On Jan. 16, 2016, Iran and world powers announced the implementation of the Joint Comprehensive Plan of Action — more commonly known as “the Iran nuclear deal.” The agreement provided economic relief to the Islamic republic in exchange for restricting its nuclear ambitions.

But people who were at the center of the negotiations — or those of us affected by them — know that the date doesn’t tell the whole story.

There were complications that led to delays. The whole thing almost fell apart at the last minute.

In the end, though, the various parties decided they had too much at stake, and they made it work. I’m very glad they did. The U.S. government made freeing me, my wife and two other American hostages — Amir Hekmati and Saeed Abedini — a condition for allowing the deal to go ahead, thus enabling us to gain our freedom.

Late in the afternoon on Jan. 17, 2016, we were finally allowed to leave Iran. I had been held in Evin Prison for 544 days.

We call it my Free-versary. It’s become my favorite celebration, much more important than a birthday or New Year’s Day could ever be. It’s both of those — and a renewal of vows — rolled into one.

For the past three years, marking this day has been an overwhelmingly positive experience.

All of that is in the past now, though. I still have something to celebrate — but it’s bittersweet. The news today that 11 Americans were actually injured in the Iranian missile attacks on bases on Iraq on Jan. 8 certainly isn’t making me feel any better.

When President Trump pulled out of the JCPOA in May 2018, he set off — knowingly or not — a chain of events culminating in this moment.

Over the past few weeks, we’ve experienced a frightening escalation. Pro-Iranian militias stormed the U.S. Embassy in Baghdad. Following the targeted killing of Maj. Gen. Qasem Soleimani, Iran’s top military commander, and Iran’s downing of a Ukrainian commercial airliner, killing all 176 people on board, Iran’s supreme leader, Ayatollah Ali Khamenei delivered a Friday prayer sermon in Tehran for the first time since 2012.

That’s a very good indication of just how tense relations between the United States and Iran are right now.

The prospect of a different relationship with Iran, which many thought could lead to a more open society and greater prosperity for the Iranian people, is now just a vague and distant memory of feeling hopeful.

In its place is a lingering sense of dread over what terrible fate might befall them next.

These issues are anything but academic to me. I’m a journalist, and Iran is my beat. I’ve invested a good part of my life trying to understand it. I am deeply attached to its people and culture.

And then there’s the odd reality that my own fate has become inextricably entangled with the tortured story of U.S.-Iranian relations. It’s a fact that I wouldn’t be writing this today if it hadn’t been for the JCPOA.

But it’s no secret that I also believe there are sound political and strategic reasons for maintaining the deal.

That has made me a lightning rod for supporters of the Trump administration’s hard-line policies — including many in the Iranian diaspora, from some monarchists to members of the Mujahideen-e Khalq insurgent group (MEK).

That’s been clearer than ever since Free-versary 2019.

Last year, I testified in a lawsuit that my family and I brought against the Islamic Republic for the abuse inflicted on me and my family during my captivity. Our prime motivation was to set a legal precedent that would deter such behavior by the regime in the future. Ultimately, we won the case.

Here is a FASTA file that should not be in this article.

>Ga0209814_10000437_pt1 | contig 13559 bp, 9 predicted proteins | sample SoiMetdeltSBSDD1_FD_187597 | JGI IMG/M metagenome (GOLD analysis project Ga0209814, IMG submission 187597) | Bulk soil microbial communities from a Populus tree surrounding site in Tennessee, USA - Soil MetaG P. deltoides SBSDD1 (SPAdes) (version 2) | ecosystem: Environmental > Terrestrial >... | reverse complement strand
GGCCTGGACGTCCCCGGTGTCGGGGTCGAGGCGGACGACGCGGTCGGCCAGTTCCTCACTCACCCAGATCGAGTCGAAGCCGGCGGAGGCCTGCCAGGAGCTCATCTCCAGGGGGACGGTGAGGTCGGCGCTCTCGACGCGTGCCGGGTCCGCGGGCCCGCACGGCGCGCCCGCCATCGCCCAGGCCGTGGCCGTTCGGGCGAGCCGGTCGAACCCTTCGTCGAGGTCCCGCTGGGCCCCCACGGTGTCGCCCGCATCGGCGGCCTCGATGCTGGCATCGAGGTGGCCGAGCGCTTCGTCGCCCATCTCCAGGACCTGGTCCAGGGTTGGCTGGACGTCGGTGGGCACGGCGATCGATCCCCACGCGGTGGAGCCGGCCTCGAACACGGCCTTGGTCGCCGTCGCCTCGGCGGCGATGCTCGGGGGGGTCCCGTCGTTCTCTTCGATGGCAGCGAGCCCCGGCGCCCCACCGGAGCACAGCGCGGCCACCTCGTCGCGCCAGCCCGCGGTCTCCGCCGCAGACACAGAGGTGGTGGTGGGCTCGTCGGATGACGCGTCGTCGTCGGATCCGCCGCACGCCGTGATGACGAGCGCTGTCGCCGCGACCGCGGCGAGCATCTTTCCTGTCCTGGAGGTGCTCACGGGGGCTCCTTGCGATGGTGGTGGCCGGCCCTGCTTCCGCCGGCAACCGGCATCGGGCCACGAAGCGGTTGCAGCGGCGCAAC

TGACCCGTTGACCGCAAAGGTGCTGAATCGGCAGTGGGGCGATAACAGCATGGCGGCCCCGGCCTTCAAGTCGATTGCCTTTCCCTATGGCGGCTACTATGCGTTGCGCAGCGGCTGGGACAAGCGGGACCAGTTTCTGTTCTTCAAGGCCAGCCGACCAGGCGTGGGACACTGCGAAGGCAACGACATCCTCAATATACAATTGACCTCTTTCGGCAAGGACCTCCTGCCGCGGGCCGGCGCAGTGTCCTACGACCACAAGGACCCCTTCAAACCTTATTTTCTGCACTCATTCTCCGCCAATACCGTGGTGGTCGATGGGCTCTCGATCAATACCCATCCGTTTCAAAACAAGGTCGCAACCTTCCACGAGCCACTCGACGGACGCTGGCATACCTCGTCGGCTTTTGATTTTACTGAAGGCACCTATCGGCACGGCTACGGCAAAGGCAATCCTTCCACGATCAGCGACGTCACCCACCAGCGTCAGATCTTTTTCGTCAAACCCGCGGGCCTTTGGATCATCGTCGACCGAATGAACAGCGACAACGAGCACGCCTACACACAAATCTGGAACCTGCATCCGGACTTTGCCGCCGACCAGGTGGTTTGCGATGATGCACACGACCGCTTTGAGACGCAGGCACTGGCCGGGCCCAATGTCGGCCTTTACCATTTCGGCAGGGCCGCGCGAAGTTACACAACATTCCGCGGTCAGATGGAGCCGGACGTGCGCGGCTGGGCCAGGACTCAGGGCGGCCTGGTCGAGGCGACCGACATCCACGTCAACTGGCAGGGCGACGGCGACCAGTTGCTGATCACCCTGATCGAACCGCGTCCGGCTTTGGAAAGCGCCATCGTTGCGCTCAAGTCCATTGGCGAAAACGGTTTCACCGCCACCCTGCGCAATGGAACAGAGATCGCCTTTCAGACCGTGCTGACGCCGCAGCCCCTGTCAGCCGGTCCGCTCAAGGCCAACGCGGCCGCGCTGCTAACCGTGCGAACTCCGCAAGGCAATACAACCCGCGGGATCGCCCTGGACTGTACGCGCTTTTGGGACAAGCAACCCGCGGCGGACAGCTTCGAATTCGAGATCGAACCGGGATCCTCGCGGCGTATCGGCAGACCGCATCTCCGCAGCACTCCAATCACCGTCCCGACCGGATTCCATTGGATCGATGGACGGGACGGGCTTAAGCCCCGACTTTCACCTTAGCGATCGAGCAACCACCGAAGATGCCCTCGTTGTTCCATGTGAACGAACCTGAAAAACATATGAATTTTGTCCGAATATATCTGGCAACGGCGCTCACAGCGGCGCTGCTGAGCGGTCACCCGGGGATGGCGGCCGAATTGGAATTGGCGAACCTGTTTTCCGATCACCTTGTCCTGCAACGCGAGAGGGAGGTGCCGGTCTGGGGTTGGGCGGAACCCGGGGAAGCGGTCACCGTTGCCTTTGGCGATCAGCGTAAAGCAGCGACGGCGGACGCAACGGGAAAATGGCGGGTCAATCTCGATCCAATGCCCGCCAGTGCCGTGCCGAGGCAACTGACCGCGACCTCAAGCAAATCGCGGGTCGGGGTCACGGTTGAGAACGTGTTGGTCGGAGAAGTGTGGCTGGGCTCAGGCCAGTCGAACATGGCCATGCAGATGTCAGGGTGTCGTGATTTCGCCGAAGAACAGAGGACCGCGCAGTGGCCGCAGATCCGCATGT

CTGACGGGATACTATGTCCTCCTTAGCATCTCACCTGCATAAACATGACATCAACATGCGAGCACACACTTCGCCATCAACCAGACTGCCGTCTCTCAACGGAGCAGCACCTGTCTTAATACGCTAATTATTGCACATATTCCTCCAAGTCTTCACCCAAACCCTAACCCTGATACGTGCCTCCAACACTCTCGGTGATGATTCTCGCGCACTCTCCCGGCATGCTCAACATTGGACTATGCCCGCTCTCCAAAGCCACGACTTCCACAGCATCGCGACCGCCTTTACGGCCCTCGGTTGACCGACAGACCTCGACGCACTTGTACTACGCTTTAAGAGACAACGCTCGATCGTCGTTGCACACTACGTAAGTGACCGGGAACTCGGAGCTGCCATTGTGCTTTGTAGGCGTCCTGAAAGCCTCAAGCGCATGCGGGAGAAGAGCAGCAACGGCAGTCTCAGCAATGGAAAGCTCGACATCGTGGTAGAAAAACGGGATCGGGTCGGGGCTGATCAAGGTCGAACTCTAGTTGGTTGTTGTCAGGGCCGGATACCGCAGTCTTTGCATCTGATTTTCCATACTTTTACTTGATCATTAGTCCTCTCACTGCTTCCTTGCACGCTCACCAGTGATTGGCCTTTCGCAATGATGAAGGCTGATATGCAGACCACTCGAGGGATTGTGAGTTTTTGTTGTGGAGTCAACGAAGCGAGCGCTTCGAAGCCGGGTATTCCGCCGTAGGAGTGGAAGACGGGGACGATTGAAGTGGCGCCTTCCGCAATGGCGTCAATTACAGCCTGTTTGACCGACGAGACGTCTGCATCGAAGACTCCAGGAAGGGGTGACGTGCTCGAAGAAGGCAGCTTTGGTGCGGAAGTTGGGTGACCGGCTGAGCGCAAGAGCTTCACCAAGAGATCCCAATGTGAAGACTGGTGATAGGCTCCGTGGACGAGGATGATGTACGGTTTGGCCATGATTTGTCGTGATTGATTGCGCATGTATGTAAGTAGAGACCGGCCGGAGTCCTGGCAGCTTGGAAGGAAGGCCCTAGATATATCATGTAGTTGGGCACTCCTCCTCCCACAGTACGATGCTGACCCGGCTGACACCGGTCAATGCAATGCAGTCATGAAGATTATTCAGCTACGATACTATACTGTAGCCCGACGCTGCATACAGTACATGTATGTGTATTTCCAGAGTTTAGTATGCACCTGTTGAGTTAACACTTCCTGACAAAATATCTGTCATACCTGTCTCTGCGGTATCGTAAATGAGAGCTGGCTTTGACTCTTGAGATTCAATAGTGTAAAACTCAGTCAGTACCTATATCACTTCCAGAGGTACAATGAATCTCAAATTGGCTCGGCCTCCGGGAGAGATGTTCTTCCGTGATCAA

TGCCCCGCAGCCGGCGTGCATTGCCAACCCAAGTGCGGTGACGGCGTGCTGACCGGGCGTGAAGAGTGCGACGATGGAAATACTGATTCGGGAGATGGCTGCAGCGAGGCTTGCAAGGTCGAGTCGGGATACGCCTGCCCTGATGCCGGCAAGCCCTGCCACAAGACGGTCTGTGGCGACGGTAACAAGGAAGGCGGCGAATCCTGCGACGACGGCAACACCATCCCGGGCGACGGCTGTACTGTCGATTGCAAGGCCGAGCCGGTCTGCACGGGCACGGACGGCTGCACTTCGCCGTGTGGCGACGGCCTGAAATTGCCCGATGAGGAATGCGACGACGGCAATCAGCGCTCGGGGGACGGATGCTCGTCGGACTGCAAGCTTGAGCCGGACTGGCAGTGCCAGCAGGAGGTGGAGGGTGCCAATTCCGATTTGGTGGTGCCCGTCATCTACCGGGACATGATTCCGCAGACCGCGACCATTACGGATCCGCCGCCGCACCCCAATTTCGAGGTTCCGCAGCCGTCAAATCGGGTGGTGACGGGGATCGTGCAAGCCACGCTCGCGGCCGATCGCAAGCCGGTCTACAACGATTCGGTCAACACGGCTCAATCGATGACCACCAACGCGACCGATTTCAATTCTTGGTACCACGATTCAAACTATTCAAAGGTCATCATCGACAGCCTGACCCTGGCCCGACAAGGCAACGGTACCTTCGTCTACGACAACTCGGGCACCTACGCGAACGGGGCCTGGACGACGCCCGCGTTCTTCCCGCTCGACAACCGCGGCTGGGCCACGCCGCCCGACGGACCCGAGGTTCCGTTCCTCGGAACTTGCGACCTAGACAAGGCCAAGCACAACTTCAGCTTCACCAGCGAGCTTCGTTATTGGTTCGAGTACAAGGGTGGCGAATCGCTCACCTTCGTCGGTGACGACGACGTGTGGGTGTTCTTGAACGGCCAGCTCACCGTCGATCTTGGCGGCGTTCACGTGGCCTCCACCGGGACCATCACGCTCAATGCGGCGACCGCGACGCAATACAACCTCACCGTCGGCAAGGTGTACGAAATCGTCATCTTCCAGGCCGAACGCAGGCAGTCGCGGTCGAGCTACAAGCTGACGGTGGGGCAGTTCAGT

The judgment unleashed a fresh torrent of anger. This time I was slandered by Iranian officials as well as anti-regime activists in the diaspora who claim I’m in cahoots with my former captors. (The latter say I’m planning to use funds I might receive from my judgement to fund the Islamic Republic’s Washington lobby. I didn’t even know there was one.)

The attacks have steadily ramped up in intensity. Last summer — to name but one example — the Islamic Republic released a 30-part state-produced television drama called “Gando” supposedly based on its “case” against me. The show attests to the weird intensity of the Iranian government’s continuing obsession with me and my work.

The MEK, meanwhile, created a fictional persona to publish articles and accuse me and others on social media of “collaborating” with Tehran. Most disconcerting of all was finding myself the target of a State Department-financed public diplomacy initiative that ran a Twitter account that slandered me and other Iranian American journalists for insufficient hawkishness.

As a columnist, if you take attacks from all sides, it’s a good indication that you’re doing something right. In my case, though, it has become a little extreme.

My editors periodically receive official complaints about my articles from representatives of the Islamic Republic at the United Nations as well as from a spokesman of the MEK.

The ways in which different players have focused on me, especially over the last year, illustrate just how emotional — and misrepresented— an issue Iran is.

Periodically — as I did when I was in prison and the target of Iran’s statewide propaganda campaign — I have to remind myself that this craziness isn’t really about me. It’s a reflection of the raw emotions that now dominate the U.S.-Iran relationship. My only hope is that our two countries will find a way back onto the path of reason and figure out a way to avoid blowing each other up.

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